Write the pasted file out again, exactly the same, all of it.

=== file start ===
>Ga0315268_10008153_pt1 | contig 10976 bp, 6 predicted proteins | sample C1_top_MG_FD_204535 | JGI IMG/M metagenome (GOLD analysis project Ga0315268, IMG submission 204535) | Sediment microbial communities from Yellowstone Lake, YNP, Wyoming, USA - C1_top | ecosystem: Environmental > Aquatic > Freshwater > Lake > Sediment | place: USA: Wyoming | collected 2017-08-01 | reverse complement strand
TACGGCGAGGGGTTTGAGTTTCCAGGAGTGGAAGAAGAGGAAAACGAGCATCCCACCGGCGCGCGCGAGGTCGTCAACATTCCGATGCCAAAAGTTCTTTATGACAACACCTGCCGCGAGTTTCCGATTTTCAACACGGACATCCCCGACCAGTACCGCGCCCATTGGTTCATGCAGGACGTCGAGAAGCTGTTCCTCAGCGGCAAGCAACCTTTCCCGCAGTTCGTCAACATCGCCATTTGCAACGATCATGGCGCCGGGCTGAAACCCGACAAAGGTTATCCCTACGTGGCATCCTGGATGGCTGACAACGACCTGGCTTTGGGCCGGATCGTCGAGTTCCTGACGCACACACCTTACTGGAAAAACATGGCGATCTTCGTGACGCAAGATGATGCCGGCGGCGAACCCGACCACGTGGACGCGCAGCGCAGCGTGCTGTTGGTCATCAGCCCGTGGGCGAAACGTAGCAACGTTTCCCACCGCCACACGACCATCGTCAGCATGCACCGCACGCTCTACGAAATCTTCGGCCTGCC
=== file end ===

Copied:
>Ga0315268_10008153_pt1 | contig 10976 bp, 6 predicted proteins | sample C1_top_MG_FD_204535 | JGI IMG/M metagenome (GOLD analysis project Ga0315268, IMG submission 204535) | Sediment microbial communities from Yellowstone Lake, YNP, Wyoming, USA - C1_top | ecosystem: Environmental > Aquatic > Freshwater > Lake > Sediment | place: USA: Wyoming | collected 2017-08-01 | reverse complement strand
TACGGCGAGGGGTTTGAGTTTCCAGGAGTGGAAGAAGAGGAAAACGAGCATCCCACCGGCGCGCGCGAGGTCGTCAACATTCCGATGCCAAAAGTTCTTTATGACAACACCTGCCGCGAGTTTCCGATTTTCAACACGGACATCCCCGACCAGTACCGCGCCCATTGGTTCATGCAGGACGTCGAGAAGCTGTTCCTCAGCGGCAAGCAACCTTTCCCGCAGTTCGTCAACATCGCCATTTGCAACGATCATGGCGCCGGGCTGAAACCCGACAAAGGTTATCCCTACGTGGCATCCTGGATGGCTGACAACGACCTGGCTTTGGGCCGGATCGTCGAGTTCCTGACGCACACACCTTACTGGAAAAACATGGCGATCTTCGTGACGCAAGATGATGCCGGCGGCGAACCCGACCACGTGGACGCGCAGCGCAGCGTGCTGTTGGTCATCAGCCCGTGGGCGAAACGTAGCAACGTTTCCCACCGCCACACGACCATCGTCAGCATGCACCGCACGCTCTACGAAATCTTCGGCCTGCC